Can you tell me about Paxahau’s history in Detroit, and your history with the Movement festival? And in order to prod a bit deeper, I mentioned my interview with John “Bileebob” Williams (which brought a big smile to Jason’s “business” face). Bileebob talked with me about the lofts at 1217 Griswold in downtown Detroit which were home to many electronic music producers, event promoters, and other local artists and musicians in the early 1990s. Bileebob and Jason Huvaere were both residents there and pre-Paxahau event planning/promoting got it’s start there.

Here are two posts from Famzine about 1217 Griswold:

I then asked Jason about the challenges in artist booking for the festival, representing local Detroit artists and music, while at the same time inviting national and international artists from outside of Detroit to play. I wanted to understand Paxahau’s perspective on what they do. And I didn’t want to be negative or inappropriate while talking with him during the festival weekend, AT the festival itself. Basically, their perspective is that local, Detroit electronic artists make up a third of the artists at the festival every year, which seems to be true. And not only do they invite the big names from Detroit, they also invite local DJs who are not producers or whose production catalog is very small compared to other artists at the festival. However, the treatment of some of these artists seems to be thoughtless to a certain degree, like putting so many incredible musicians and DJs into the underground area, forcing them to have terrible acoustics for their performances. And this is really disappointing. The underground area was rarely very crowded the whole weekend because the sound was so freaking scary down there!! So many people missed out on great artists because of the sound quality, because all the distinct sound levels got smashed together and muddled from bouncing around the concrete space. Honestly, next year, they should just put some speakers down there broadcasting music from the main stage and it can just be a roller skating rink. I can totally see that happening; no worries about liability or supplying skates, or any other logistical concerns like that. It would just be cool.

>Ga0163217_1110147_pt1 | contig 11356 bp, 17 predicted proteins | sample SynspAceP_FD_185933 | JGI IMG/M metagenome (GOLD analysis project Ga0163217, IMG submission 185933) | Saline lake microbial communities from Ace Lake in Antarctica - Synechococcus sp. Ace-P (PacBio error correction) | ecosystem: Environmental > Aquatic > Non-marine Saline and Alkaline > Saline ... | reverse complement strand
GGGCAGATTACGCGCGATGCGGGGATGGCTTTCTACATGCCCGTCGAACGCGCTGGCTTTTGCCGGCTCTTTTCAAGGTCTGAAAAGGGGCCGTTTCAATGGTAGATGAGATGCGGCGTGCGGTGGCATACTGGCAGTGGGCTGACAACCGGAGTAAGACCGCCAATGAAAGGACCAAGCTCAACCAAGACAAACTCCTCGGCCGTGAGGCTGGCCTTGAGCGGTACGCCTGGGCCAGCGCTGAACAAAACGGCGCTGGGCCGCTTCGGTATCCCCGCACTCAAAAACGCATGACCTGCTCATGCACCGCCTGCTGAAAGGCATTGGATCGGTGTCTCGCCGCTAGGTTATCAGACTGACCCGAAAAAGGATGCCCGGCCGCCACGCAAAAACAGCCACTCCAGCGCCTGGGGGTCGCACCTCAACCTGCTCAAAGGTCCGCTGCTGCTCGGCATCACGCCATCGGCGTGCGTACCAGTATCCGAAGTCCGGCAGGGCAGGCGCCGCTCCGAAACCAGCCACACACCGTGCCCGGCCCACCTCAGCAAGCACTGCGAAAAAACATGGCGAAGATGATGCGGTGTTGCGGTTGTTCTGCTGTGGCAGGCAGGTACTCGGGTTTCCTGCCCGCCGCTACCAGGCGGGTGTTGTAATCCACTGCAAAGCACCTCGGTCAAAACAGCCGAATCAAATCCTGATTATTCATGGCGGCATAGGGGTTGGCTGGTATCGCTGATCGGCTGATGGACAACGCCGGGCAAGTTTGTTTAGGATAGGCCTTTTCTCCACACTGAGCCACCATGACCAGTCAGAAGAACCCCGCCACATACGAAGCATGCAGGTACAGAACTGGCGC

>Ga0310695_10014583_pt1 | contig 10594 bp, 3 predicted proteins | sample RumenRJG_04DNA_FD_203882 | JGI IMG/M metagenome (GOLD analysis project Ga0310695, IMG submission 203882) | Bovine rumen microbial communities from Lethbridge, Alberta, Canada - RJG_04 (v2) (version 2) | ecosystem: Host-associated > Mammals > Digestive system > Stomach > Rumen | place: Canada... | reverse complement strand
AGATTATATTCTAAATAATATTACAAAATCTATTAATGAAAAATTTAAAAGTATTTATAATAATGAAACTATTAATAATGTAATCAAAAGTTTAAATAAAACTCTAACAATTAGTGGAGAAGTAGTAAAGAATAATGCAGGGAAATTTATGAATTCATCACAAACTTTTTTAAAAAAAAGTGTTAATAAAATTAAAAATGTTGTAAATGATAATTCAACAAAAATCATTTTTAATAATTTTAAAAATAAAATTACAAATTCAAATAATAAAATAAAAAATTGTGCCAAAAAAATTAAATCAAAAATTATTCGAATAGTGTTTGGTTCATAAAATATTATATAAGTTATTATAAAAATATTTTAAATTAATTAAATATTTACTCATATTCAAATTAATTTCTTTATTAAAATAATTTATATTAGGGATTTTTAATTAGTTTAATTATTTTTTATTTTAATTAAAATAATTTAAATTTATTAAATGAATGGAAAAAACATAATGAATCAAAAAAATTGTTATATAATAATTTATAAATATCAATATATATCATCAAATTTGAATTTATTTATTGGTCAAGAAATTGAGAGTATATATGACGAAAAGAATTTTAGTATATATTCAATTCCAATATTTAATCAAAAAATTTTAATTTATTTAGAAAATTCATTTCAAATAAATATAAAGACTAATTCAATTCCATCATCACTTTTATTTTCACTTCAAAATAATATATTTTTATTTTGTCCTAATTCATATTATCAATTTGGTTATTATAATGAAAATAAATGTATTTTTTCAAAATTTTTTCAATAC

Okay, so none of that last part was my interview with Jason, just my mental foray into fantasy. I still need to tell you my last question:

I told him I was excited to hear about Carl Craig being the creative director for the 2010 festival. The press release was all over the web Friday before the festival began. And his response was interesting. Jason explained that this had been a long time goal for Paxahau, but they wanted to make sure they had a solid foundation for the Movement festival before approaching Carl with the offer. They wanted to make sure that the event was secured well into the future and would be something that Carl Craig would feel good about getting involved in. So yeah for next year, we’ll see what this all means!!